Welcome to Gay-Nerds first edition of Flip Your Wig, a (hopefully) bi-weekly feature on music made by GLBT people or their allies. For my first review, I wanted to find a record that could branch away from the confines of “gay music” but also be an album could resonate with any of our readers no matter what their identity. I couldn’t think of a better album than one of the few pop punk albums of the last decade that could actually save lives.
I was hesitant to listen to this album when it leaked in January. The Wonder Years were a sextet of goofballs from Philly who seemed to be bucking on the recent pop-punk revival for laughs. Somewhere along the way, the band dropped their gimmicky keyboards and got their asses kicked by real life. I was nervous when the faux four-track bedroom recorded vocals cued up, signaling the beginning of what I feared would be standard issue 21st century bloodletting. Oh how wrong I was.
In less than fifteen seconds, The Wonder Years shred any of the self doubt and teenage egocentricism found in the band’s earlier recordings before the rest of the band slams into action, attacking homophobes, social hierarchies, and general scum that clogs the life of the American twenty-something. Rather than revel in emo’s self-deprecation or pop music’s aimlessness, The Wonder Years provide a much needed realist viewpoint to their songwriting. Hundreds and venues and countless blown out tires, panic attacks, and full blown gang riots at shows, The Wonder Years trudged into adulthood. The system idealistic naivete of indestructible youth has realized that it needs support and self-care (Melrose Diner, Hey Thanks) and it sounds downright jubilant.
Musically, the band doesn’t try to rewrite anything that had made the pop-punk rulebook by the turn of the millennium. However, there are enough clever quirks and hooks that make each song memorable and distinct from one another. The band traded in off-tempo bridges that were barely held together by keyboard doodling for concrete, old-fashioned pop-punk that would make Drive-Thru records and should make Fueled by Ramen begin to think about finalizing another contract.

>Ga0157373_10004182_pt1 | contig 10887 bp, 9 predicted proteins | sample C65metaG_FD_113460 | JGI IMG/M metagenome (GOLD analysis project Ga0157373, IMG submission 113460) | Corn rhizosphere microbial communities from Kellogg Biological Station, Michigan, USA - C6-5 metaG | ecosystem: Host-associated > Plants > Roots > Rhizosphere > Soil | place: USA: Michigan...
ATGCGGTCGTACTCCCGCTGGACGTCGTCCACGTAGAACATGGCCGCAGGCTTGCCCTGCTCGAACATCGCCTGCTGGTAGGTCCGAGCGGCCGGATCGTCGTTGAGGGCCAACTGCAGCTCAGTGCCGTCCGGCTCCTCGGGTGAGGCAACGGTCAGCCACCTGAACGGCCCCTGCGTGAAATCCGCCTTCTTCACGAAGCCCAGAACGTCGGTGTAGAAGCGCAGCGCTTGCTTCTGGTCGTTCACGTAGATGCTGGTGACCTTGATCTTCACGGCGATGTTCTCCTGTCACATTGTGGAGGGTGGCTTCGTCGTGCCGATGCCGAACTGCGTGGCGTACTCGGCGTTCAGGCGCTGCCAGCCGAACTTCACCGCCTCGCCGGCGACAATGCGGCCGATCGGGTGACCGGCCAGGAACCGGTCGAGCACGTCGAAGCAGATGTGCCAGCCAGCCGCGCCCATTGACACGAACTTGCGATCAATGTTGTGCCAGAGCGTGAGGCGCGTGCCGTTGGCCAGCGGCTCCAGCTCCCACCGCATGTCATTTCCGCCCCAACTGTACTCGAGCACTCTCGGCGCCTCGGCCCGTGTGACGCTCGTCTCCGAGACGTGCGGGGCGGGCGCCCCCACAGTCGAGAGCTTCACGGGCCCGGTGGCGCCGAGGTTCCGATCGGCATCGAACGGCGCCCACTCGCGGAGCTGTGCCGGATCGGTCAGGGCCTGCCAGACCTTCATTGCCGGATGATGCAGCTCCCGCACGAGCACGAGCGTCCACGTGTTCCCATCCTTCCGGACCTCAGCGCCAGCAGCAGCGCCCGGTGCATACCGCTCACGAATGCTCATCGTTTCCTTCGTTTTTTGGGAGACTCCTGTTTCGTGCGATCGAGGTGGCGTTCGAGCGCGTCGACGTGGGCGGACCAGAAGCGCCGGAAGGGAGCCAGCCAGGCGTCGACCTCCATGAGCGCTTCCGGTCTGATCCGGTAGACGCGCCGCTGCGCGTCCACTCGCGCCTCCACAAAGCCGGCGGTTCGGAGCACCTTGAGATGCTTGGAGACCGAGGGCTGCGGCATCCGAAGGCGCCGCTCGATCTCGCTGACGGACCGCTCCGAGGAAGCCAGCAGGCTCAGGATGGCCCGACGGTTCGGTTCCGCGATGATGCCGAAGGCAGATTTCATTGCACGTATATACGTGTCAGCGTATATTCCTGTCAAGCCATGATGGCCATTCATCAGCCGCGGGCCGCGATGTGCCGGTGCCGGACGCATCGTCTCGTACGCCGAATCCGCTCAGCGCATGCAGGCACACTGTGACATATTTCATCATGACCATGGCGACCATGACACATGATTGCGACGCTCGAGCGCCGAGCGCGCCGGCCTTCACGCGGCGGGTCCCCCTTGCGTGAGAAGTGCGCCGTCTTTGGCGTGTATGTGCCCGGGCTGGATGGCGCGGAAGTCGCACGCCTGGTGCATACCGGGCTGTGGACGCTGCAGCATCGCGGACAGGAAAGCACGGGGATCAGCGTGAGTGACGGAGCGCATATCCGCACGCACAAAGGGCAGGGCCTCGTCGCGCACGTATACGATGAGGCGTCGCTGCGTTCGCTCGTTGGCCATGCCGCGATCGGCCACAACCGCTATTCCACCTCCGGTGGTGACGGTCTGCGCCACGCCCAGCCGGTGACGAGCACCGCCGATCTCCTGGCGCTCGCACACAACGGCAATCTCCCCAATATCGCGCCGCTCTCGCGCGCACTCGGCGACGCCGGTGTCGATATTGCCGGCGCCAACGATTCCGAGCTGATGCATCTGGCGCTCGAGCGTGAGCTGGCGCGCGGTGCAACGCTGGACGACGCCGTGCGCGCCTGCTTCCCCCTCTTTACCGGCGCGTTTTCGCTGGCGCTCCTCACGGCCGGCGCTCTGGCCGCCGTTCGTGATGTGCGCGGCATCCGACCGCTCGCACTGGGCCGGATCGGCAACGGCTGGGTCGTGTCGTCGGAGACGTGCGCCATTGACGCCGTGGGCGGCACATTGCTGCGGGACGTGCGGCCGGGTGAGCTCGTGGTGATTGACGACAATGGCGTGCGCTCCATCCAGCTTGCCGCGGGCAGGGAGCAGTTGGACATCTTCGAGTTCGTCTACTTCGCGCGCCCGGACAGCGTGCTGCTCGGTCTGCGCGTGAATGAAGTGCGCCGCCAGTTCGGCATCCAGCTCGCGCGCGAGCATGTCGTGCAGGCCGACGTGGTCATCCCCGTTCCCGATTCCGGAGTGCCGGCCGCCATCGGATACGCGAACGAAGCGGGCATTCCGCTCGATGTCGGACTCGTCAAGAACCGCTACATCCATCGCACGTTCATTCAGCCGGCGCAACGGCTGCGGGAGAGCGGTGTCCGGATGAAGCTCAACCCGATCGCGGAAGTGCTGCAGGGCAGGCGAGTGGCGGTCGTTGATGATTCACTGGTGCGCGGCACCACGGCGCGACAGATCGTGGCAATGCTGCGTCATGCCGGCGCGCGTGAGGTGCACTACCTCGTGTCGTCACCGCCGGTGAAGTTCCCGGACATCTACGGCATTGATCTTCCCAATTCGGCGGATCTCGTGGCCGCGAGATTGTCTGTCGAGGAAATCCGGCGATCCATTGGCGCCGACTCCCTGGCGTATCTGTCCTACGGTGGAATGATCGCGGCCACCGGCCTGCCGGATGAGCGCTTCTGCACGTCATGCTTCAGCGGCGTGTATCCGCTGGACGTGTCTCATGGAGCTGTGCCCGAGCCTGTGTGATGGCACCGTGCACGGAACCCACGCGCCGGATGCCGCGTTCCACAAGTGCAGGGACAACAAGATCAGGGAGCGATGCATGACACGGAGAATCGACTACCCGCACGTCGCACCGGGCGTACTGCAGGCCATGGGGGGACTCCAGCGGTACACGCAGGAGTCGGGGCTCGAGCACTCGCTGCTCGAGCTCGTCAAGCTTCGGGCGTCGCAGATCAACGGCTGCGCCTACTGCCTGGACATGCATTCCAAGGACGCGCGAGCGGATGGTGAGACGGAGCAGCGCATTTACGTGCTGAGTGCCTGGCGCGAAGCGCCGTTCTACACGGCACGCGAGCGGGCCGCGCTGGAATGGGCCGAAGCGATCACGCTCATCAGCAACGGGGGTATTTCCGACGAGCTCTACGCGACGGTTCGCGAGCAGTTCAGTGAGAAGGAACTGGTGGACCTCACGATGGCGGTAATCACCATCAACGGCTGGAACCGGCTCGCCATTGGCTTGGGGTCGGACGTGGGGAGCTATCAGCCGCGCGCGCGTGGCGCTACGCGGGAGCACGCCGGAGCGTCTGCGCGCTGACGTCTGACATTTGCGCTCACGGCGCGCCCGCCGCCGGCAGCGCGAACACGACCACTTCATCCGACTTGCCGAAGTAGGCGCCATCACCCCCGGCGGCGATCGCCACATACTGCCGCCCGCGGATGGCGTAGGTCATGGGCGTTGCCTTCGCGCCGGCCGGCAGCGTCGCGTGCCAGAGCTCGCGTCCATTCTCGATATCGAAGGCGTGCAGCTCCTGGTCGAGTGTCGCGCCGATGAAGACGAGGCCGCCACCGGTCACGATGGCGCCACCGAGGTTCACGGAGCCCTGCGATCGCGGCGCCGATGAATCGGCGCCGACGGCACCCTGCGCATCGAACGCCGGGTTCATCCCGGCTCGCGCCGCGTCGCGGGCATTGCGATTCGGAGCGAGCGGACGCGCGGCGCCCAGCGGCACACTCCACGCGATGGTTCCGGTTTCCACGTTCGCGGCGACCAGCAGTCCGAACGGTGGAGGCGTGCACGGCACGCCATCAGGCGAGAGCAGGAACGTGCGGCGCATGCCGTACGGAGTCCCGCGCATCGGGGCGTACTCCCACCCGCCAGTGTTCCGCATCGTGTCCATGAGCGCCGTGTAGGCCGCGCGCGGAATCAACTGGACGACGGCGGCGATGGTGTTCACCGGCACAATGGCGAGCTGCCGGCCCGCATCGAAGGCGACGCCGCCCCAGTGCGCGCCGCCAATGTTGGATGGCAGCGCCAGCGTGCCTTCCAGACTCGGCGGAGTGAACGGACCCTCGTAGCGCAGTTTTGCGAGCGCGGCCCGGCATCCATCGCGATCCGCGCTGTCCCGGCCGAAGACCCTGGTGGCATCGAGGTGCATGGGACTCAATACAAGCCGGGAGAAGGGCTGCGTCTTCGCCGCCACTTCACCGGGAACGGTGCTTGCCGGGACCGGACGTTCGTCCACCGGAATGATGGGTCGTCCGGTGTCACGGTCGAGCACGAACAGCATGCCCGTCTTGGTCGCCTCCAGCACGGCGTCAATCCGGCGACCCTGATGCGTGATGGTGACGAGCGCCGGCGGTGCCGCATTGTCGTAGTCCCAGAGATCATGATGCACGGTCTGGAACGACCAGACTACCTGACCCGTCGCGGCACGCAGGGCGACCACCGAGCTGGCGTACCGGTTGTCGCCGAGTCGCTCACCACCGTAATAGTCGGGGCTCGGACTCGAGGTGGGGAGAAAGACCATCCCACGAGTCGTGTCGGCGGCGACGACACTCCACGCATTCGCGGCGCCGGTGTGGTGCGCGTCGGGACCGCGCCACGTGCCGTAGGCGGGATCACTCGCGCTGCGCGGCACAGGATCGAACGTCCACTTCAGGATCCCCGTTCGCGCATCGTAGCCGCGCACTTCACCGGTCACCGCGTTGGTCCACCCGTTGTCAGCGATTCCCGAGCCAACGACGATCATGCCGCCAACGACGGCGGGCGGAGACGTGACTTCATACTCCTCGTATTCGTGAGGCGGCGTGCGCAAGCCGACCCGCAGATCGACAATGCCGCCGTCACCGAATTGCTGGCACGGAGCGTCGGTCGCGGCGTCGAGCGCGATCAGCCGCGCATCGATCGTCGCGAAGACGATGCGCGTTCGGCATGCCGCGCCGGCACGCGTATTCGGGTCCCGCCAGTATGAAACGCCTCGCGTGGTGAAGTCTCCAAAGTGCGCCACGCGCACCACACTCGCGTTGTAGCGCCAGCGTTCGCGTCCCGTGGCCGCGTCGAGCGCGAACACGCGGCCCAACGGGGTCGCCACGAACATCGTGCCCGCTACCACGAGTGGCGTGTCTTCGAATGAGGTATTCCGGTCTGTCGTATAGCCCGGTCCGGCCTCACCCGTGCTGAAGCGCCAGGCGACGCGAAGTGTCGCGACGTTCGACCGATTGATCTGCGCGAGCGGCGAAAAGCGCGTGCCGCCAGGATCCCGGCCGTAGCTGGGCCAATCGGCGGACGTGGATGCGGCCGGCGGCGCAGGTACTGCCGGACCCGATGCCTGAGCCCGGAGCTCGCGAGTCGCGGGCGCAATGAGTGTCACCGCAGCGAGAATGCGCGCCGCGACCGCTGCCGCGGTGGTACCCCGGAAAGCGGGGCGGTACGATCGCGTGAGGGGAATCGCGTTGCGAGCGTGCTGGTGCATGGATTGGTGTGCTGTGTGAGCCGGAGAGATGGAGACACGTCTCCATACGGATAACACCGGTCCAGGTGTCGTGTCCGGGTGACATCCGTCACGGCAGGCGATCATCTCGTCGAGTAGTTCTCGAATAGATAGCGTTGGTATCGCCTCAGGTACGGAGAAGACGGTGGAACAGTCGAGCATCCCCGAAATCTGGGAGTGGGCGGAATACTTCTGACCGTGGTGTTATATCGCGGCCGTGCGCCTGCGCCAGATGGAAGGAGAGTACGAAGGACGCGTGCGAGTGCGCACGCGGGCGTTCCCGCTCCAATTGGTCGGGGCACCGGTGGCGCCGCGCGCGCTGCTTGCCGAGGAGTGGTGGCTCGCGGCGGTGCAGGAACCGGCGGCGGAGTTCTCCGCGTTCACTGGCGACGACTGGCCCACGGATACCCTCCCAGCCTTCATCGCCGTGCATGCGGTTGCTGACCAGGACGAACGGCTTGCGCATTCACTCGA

It is refreshing to find a band in any genre that takes a firm stance against the “FML” culture that views every inconvenience as a catastrophe. The Wonder Years understand that challenging these notions and working for the good in life brings about much more than deciding to mope about with your Bright Eyes records. I just hope the messages of self-reinvention and perseverance reach the masses.
But don’t just take my word for it!!!
“More than anything else, The Upsides is a record about fighting back. I felt like the past year left me and all of my friends defeated. Our early-twenties had beaten us down. We listened to sad songs and we watched sad movies and we talked about sad shit. It was like everyone looked at the rest of their lives and decided that now was the time to start being miserable. A lot of the lyrics for this record were written on my bike while I avoided traffic and bad parts of the city. Before we actually started writing songs, I had compiled a notebook full of the lines that I pulled from the fog my breath produced on all of my freezing, snowy morning bike rides. I had given up, and this was going to be a record about just that, and then, one day, I was riding my bike down 19th Street on the way to work and from the top of Callowhill, I could see that the fountain at Logan Circle had been turned on. Something clicked in my head and I guess it was because this meant it was Spring, or maybe it was just because it reminded me of happier times, but I decided then that it wasn’t okay to be this defeated at twenty-three. A few months later the band moved into the house I was living in South Philly with my girlfriend and roommate. They slept on the floor of our living room and every day we would wake up and walk down into the 15-square foot basement to write songs. We spent a very long, very hot month between May and June surviving on freezie-pops and Dunkin’ Donuts iced coffee alone. Everyone, literally and figuratively poured themselves into this record as we must have lost a collective ten pounds from sweat alone. My basement still smells terrible to this day. There were a few times when we walked upstairs after an argument and I didn’t think we’d ever come back down because every song was that important to every one of us. The result is a record that we’re all very proud of and that I think carries a very real message. The whole world wants you to be miserable. It wants you to put your head down, sigh to yourself and give up on being happy, and I know just as well as anyone that sometimes, giving up seems like the only option, but if you take one thing from this record, I hope it’s this: Don’t give those mother-fuckers an inch. Stand your ground every chance you get because everybody deserves a chance to be happy.”
Recommended if You Like: The Starting Line “Directions”, New Found Glory “Not Without a Fight”, The Swellers “Ups and Downsizing”
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TAGS: music, pop-punk, allies